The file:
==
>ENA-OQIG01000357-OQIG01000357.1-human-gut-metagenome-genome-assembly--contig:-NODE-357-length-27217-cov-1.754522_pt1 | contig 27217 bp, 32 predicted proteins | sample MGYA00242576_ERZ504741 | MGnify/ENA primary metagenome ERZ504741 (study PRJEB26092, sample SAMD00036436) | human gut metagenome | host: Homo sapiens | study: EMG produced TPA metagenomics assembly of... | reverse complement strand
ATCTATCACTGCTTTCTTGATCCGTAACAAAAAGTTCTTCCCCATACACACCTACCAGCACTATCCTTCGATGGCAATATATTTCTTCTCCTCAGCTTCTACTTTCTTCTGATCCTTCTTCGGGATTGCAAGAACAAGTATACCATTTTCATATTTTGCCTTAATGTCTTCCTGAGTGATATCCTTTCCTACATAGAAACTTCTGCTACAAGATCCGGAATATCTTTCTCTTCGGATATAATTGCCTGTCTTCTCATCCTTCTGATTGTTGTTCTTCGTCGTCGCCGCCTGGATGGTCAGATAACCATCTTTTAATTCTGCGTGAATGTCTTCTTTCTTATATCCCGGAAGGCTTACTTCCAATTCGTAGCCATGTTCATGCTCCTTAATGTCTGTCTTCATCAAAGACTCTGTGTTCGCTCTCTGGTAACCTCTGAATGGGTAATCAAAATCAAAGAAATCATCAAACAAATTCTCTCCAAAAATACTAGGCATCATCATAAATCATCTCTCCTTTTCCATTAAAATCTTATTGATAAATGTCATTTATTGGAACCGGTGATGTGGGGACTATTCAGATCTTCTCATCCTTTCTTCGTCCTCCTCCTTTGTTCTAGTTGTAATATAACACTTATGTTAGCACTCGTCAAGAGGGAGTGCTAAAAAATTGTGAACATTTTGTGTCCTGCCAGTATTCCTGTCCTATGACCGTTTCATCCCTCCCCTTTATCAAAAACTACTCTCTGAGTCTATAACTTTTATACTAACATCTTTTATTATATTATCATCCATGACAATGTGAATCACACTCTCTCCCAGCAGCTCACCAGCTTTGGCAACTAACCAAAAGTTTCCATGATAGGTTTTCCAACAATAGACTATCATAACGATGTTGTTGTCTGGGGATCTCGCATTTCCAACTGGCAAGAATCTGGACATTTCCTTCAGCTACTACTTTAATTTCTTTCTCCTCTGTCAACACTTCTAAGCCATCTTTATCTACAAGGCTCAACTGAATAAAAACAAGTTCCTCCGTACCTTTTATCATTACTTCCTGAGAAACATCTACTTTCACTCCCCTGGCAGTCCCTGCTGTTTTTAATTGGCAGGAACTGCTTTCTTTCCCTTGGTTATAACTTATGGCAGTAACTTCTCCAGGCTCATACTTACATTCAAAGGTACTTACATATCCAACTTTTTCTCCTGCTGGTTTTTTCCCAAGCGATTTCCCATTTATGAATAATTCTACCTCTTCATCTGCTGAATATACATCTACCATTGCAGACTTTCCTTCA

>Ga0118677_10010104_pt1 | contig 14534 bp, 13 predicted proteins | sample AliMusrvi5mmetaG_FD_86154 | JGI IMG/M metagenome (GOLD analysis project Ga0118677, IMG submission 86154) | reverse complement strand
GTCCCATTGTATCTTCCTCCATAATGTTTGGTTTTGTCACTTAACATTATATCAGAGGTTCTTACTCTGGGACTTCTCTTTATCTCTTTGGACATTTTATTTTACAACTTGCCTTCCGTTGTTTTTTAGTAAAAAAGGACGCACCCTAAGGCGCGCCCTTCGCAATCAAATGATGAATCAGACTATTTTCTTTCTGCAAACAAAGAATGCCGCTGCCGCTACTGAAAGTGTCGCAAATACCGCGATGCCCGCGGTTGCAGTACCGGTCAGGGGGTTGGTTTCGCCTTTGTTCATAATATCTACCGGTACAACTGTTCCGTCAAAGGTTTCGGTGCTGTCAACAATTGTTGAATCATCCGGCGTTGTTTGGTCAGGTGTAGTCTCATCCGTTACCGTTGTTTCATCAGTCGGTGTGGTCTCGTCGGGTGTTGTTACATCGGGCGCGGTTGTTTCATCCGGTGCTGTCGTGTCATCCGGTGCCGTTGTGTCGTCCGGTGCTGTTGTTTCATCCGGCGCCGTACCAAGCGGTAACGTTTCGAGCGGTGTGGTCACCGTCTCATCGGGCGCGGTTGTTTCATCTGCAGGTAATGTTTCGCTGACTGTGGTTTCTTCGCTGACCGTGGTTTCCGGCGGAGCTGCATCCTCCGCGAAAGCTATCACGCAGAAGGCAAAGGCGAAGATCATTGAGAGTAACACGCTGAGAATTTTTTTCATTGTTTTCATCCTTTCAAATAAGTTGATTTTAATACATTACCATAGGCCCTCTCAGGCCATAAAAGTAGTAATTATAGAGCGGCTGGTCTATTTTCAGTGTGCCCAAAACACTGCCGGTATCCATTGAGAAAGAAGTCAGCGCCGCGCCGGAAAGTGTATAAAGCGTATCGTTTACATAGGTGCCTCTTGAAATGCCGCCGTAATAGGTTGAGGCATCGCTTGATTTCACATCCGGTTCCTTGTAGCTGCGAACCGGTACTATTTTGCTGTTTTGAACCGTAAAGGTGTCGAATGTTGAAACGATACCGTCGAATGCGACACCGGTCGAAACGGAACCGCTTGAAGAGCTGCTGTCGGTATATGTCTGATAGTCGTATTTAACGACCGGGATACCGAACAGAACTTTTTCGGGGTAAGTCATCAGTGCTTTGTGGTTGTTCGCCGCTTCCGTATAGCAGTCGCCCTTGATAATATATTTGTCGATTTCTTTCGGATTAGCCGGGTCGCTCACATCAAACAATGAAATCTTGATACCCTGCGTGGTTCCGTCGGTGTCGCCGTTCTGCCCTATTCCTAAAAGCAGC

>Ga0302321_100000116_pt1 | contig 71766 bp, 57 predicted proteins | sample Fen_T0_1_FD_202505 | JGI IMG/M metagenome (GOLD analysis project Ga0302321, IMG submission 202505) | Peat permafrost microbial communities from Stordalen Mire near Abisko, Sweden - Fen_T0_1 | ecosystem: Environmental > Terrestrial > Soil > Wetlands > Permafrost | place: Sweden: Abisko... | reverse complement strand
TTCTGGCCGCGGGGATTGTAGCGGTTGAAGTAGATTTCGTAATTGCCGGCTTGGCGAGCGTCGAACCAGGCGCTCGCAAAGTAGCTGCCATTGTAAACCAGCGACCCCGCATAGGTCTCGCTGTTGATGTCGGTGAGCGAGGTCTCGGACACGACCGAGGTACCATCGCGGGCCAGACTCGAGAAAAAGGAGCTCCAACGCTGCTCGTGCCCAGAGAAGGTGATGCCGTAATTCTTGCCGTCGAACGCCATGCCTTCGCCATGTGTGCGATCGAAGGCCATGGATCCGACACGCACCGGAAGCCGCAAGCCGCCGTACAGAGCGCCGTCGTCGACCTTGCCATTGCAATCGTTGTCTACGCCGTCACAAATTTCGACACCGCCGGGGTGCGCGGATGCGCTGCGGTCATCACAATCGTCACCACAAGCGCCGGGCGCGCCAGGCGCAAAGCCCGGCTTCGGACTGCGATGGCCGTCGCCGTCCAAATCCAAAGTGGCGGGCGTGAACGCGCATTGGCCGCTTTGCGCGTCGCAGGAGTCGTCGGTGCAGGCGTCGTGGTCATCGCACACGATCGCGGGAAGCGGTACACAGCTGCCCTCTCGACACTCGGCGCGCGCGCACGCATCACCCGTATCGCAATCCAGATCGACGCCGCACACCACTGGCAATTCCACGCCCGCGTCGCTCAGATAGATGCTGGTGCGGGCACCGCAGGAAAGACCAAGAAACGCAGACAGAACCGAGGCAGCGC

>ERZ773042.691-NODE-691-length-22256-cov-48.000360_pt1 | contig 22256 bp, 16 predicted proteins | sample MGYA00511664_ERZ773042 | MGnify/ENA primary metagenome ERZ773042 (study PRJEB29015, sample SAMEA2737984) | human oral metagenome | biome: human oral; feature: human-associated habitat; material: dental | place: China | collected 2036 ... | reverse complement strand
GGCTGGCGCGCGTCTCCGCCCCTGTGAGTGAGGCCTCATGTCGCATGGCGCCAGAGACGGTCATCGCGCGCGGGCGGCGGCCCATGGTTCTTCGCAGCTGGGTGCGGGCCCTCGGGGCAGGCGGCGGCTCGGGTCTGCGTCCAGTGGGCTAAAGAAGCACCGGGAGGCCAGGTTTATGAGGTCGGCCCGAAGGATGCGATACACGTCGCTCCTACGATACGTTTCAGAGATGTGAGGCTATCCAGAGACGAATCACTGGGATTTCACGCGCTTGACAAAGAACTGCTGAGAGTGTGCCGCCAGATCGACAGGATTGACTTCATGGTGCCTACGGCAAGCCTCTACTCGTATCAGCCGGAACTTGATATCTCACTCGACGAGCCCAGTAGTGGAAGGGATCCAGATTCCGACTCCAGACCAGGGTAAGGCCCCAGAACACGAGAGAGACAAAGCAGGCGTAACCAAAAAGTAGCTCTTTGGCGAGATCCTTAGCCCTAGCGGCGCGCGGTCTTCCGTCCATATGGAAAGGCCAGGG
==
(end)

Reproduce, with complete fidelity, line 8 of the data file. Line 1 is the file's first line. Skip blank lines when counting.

GGCTGGCGCGCGTCTCCGCCCCTGTGAGTGAGGCCTCATGTCGCATGGCGCCAGAGACGGTCATCGCGCGCGGGCGGCGGCCCATGGTTCTTCGCAGCTGGGTGCGGGCCCTCGGGGCAGGCGGCGGCTCGGGTCTGCGTCCAGTGGGCTAAAGAAGCACCGGGAGGCCAGGTTTATGAGGTCGGCCCGAAGGATGCGATACACGTCGCTCCTACGATACGTTTCAGAGATGTGAGGCTATCCAGAGACGAATCACTGGGATTTCACGCGCTTGACAAAGAACTGCTGAGAGTGTGCCGCCAGATCGACAGGATTGACTTCATGGTGCCTACGGCAAGCCTCTACTCGTATCAGCCGGAACTTGATATCTCACTCGACGAGCCCAGTAGTGGAAGGGATCCAGATTCCGACTCCAGACCAGGGTAAGGCCCCAGAACACGAGAGAGACAAAGCAGGCGTAACCAAAAAGTAGCTCTTTGGCGAGATCCTTAGCCCTAGCGGCGCGCGGTCTTCCGTCCATATGGAAAGGCCAGGG